Investors and entrepreneurs are two groups that benefit from a lousy jobs market. Before Friday’s open, the government said, U.S. employers added 151,000 new jobs in August, missing estimates for 175-188k. Meanwhile, the headline unemployment rate (a.k.a U-3 rate) came in at 4.9%, slightly higher than the Street’s 4.8% estimate. That doesn’t tell the whole story. The broader unemployment rate (a.k.a U-6 rate), stands at 9.7% which leaves a lot of people looking for work. As a quick refresher, the U3 is the official unemployment rate. U5 includes discouraged workers and all other marginally attached workers. U6 adds workers who are part-time purely for economic reasons. (Here’s another Forbes article which discusses last month’s jobs report in more detail- Read Here)
Here’s a Closer Look At The Jobs Data:
So the logical question remains: Who benefits when so many people can’t find work? The short answer: investors and entrepreneurs. Investors win because the stock market is addicted to easy money from the Fed and other central banks. So a weak jobs report implies, the Fed will not raise rates in September. All things being equal, that should help stocks rally. Entrepreneurs also win because some people who can’t find work decide to take the leap and start their own business.
Franchise attorney Harold Kestenbaum sees the report as an opportunity for those seeking work, as the push needed to finally start their own business. Harold said, “The reality is, slow job growth will probably benefit franchising and entrepreneurship to some degree. If people cannot find a job, they may very well choose to own a business and not bother to work for anyone other than for themselves,” says Kestenbaum. But owning a business isn’t always the easiest option. The Long Island based lawyer said while being an entrepreneurial is rewarding, it’s no simple task. “This alternative only helps franchising since becoming a franchisee is the easiest way to own your own business. Not all can, of course, but if the Fed elects not to raise interest rates now, it will certainly help these people obtain the financing they need to buy a franchise.”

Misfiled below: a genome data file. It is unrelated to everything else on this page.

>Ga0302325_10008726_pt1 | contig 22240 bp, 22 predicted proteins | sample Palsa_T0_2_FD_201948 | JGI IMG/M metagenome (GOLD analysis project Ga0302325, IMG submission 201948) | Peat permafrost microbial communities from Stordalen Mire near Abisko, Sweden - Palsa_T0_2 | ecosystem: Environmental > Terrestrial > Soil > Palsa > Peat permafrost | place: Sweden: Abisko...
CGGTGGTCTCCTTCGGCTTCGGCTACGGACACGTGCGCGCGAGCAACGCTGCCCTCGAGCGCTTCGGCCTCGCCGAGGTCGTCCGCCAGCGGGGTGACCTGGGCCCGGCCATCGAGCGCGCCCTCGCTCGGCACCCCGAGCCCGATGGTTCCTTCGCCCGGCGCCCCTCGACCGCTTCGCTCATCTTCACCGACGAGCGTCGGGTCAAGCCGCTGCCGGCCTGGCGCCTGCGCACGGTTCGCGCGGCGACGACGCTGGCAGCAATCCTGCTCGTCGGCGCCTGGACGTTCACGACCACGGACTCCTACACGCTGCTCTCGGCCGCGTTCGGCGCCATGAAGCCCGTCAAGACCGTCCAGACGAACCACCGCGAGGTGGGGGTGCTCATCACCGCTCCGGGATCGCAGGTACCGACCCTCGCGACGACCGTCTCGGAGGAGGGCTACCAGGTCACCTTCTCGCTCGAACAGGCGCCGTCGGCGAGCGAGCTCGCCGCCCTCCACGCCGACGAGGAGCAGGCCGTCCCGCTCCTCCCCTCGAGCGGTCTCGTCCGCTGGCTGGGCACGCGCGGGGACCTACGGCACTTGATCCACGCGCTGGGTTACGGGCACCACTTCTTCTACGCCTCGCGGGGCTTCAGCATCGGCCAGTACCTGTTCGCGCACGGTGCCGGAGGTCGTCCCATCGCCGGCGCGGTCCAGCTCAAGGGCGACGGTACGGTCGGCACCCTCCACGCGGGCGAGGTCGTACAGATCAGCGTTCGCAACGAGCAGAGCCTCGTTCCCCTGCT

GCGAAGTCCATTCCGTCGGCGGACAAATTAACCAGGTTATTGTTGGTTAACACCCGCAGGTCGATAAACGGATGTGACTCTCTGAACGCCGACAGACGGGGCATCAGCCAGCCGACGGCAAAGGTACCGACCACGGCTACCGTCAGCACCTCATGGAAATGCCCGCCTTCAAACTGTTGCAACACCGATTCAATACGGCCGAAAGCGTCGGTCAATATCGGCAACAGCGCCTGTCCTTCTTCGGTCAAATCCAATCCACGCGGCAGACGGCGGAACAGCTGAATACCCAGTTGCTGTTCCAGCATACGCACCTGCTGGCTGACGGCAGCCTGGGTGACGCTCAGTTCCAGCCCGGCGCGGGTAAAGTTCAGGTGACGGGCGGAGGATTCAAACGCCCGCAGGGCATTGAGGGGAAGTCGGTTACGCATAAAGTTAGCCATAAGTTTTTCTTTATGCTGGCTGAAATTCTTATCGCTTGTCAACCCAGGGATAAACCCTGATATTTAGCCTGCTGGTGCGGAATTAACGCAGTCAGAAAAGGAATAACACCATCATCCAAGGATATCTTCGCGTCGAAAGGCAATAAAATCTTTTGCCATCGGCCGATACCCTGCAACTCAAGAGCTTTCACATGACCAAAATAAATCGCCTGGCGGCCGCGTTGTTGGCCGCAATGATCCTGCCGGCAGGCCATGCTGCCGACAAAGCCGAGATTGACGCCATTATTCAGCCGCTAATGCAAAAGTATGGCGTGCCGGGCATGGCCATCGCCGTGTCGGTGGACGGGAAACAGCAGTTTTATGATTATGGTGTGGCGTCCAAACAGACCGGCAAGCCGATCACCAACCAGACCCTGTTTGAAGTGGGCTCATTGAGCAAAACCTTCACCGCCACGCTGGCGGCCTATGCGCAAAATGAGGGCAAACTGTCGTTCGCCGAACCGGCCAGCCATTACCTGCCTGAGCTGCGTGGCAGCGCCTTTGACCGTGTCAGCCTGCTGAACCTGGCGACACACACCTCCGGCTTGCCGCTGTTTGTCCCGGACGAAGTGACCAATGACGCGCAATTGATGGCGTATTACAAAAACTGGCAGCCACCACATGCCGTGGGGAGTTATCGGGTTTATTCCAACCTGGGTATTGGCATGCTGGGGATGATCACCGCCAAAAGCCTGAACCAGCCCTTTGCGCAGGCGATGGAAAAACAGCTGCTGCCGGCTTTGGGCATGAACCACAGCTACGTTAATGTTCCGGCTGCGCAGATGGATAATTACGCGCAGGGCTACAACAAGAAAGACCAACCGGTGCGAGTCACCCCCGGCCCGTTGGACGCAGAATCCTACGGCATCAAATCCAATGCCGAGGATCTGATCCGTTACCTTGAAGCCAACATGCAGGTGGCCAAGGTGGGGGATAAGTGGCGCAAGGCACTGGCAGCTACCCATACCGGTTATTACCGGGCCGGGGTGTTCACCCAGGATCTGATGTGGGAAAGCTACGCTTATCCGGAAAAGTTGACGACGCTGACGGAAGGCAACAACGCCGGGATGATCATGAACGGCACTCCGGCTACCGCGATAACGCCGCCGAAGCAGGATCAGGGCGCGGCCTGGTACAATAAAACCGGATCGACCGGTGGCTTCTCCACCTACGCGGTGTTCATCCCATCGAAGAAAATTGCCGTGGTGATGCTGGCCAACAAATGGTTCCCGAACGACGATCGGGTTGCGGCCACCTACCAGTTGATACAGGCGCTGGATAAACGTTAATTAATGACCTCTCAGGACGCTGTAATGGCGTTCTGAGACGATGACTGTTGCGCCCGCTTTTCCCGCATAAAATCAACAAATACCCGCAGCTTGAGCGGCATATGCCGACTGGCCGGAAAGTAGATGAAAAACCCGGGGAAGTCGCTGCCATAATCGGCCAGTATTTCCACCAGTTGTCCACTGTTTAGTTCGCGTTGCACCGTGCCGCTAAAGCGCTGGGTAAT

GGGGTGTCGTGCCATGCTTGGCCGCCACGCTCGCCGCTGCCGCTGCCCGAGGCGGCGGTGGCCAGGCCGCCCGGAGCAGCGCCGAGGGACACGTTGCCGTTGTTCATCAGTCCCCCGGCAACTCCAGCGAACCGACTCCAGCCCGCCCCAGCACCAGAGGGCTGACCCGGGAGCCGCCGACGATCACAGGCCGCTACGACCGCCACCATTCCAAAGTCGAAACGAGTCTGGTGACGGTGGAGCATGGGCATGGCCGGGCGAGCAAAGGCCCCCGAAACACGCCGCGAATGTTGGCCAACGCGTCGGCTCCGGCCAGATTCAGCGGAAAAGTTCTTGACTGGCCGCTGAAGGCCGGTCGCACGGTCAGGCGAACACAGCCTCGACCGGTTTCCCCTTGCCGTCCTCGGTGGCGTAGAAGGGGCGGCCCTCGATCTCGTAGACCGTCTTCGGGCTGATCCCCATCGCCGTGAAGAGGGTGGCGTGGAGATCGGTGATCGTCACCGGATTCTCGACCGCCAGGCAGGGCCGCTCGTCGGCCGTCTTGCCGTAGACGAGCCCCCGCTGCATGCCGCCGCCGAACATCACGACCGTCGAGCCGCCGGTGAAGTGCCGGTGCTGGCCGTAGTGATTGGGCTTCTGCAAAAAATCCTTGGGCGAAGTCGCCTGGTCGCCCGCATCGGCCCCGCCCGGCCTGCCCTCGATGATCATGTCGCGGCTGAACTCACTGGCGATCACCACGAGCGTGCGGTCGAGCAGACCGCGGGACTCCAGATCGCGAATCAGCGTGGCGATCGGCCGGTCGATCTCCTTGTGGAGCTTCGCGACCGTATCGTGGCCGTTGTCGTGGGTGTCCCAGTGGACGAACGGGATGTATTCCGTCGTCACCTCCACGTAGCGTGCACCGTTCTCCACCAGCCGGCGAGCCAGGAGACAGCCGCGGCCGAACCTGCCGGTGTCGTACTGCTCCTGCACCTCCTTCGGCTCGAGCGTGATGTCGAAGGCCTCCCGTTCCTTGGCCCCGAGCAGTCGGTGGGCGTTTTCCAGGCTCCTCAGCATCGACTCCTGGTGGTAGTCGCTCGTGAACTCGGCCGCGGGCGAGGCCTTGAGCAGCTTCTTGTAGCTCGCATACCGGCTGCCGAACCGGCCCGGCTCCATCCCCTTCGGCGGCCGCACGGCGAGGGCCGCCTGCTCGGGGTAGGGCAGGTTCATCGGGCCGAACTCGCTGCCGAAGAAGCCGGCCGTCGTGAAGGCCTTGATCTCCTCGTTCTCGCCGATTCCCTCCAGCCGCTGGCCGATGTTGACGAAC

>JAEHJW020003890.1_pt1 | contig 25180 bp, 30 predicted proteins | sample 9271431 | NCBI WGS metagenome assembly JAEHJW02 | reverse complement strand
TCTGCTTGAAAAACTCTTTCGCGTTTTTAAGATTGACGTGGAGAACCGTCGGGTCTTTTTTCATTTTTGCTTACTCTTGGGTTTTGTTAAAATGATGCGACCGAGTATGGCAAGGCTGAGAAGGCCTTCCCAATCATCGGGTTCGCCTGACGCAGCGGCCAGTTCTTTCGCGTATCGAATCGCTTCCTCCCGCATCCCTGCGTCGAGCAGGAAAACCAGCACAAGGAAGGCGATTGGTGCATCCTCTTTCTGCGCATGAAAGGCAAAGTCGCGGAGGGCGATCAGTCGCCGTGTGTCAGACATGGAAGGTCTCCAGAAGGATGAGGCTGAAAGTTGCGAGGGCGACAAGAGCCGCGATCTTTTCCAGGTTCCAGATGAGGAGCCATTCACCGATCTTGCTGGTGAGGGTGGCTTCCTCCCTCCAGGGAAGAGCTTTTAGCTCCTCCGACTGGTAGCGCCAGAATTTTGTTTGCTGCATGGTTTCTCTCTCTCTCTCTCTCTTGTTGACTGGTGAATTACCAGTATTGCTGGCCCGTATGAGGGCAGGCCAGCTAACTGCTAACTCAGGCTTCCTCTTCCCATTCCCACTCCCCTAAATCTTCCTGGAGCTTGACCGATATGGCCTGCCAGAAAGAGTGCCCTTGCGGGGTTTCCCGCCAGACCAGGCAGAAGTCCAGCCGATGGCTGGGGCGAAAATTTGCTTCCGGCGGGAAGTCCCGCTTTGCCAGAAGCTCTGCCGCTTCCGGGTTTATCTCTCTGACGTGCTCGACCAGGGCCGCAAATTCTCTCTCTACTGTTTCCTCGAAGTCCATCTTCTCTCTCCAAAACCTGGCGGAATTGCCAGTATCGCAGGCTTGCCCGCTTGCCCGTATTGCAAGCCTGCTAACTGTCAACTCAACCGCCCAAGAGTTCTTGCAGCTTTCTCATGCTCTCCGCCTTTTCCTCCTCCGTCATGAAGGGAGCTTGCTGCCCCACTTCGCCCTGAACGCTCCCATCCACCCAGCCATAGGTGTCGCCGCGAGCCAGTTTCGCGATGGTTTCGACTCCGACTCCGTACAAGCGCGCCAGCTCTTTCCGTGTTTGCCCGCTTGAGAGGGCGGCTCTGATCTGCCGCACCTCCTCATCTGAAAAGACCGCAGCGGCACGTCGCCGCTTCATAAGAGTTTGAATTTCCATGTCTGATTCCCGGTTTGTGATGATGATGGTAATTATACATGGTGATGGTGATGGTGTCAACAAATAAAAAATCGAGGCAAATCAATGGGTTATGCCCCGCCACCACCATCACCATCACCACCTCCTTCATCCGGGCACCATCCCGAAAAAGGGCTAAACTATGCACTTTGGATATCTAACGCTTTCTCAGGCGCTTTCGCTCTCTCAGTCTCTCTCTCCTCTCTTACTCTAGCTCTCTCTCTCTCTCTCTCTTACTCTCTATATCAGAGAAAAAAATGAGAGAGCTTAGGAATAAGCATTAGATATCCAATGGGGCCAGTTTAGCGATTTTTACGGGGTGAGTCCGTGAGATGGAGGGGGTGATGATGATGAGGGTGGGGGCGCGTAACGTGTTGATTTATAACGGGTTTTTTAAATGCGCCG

Cynthia Sommers, head of marketing at BCBConcepts.com, an independent agency that helps businesses grow, told me, “A lot of people are coming to us and asking for help building a brand and developing a new marketing strategy for their business. The economy is not growing at a fast rate but it is still growing. Medium and Large businesses are also coming to us for help, because they are able to start a new division (a.ka. business) and hire new people (that are looking for work).
The Fed’s Problem:
The overall economy remains anemic at best and that remains a big problem for the Fed and other Central Banks. If the economy is barely growing with rates near zero, what will happen if rates go up? Maybe if more businesses are created- that will help the economy grow?